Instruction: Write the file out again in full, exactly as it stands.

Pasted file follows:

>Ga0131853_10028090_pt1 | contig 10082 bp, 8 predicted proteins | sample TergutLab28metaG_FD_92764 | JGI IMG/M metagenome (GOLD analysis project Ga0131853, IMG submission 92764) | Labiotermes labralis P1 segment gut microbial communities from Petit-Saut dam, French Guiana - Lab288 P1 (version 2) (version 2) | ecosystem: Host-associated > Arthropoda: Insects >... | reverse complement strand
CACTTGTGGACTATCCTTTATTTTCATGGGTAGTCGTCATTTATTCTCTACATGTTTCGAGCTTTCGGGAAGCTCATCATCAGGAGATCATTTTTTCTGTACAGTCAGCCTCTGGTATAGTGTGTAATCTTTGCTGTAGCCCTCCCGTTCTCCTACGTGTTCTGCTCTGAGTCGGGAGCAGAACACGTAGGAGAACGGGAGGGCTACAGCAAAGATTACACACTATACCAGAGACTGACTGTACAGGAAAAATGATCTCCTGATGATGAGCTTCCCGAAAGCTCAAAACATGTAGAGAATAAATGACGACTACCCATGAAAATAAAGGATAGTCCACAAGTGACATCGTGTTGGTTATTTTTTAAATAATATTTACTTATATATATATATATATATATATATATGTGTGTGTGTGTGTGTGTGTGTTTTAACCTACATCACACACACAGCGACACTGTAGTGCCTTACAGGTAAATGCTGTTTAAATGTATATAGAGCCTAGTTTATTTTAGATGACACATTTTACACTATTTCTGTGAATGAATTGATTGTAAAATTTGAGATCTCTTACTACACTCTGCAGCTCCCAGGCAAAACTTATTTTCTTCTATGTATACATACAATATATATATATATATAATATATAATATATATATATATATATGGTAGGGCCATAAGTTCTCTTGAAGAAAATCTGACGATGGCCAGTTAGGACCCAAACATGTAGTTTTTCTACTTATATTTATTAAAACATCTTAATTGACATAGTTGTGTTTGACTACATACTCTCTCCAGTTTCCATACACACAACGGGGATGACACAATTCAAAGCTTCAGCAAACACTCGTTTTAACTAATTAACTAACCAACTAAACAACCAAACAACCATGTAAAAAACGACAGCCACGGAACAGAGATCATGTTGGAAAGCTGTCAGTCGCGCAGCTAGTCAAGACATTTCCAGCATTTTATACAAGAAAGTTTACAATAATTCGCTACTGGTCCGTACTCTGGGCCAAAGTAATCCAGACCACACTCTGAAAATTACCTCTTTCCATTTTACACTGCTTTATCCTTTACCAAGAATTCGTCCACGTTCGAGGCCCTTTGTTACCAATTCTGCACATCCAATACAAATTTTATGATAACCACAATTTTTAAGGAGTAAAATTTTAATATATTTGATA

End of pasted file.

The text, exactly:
>Ga0131853_10028090_pt1 | contig 10082 bp, 8 predicted proteins | sample TergutLab28metaG_FD_92764 | JGI IMG/M metagenome (GOLD analysis project Ga0131853, IMG submission 92764) | Labiotermes labralis P1 segment gut microbial communities from Petit-Saut dam, French Guiana - Lab288 P1 (version 2) (version 2) | ecosystem: Host-associated > Arthropoda: Insects >... | reverse complement strand
CACTTGTGGACTATCCTTTATTTTCATGGGTAGTCGTCATTTATTCTCTACATGTTTCGAGCTTTCGGGAAGCTCATCATCAGGAGATCATTTTTTCTGTACAGTCAGCCTCTGGTATAGTGTGTAATCTTTGCTGTAGCCCTCCCGTTCTCCTACGTGTTCTGCTCTGAGTCGGGAGCAGAACACGTAGGAGAACGGGAGGGCTACAGCAAAGATTACACACTATACCAGAGACTGACTGTACAGGAAAAATGATCTCCTGATGATGAGCTTCCCGAAAGCTCAAAACATGTAGAGAATAAATGACGACTACCCATGAAAATAAAGGATAGTCCACAAGTGACATCGTGTTGGTTATTTTTTAAATAATATTTACTTATATATATATATATATATATATATATGTGTGTGTGTGTGTGTGTGTGTTTTAACCTACATCACACACACAGCGACACTGTAGTGCCTTACAGGTAAATGCTGTTTAAATGTATATAGAGCCTAGTTTATTTTAGATGACACATTTTACACTATTTCTGTGAATGAATTGATTGTAAAATTTGAGATCTCTTACTACACTCTGCAGCTCCCAGGCAAAACTTATTTTCTTCTATGTATACATACAATATATATATATATATAATATATAATATATATATATATATATGGTAGGGCCATAAGTTCTCTTGAAGAAAATCTGACGATGGCCAGTTAGGACCCAAACATGTAGTTTTTCTACTTATATTTATTAAAACATCTTAATTGACATAGTTGTGTTTGACTACATACTCTCTCCAGTTTCCATACACACAACGGGGATGACACAATTCAAAGCTTCAGCAAACACTCGTTTTAACTAATTAACTAACCAACTAAACAACCAAACAACCATGTAAAAAACGACAGCCACGGAACAGAGATCATGTTGGAAAGCTGTCAGTCGCGCAGCTAGTCAAGACATTTCCAGCATTTTATACAAGAAAGTTTACAATAATTCGCTACTGGTCCGTACTCTGGGCCAAAGTAATCCAGACCACACTCTGAAAATTACCTCTTTCCATTTTACACTGCTTTATCCTTTACCAAGAATTCGTCCACGTTCGAGGCCCTTTGTTACCAATTCTGCACATCCAATACAAATTTTATGATAACCACAATTTTTAAGGAGTAAAATTTTAATATATTTGATA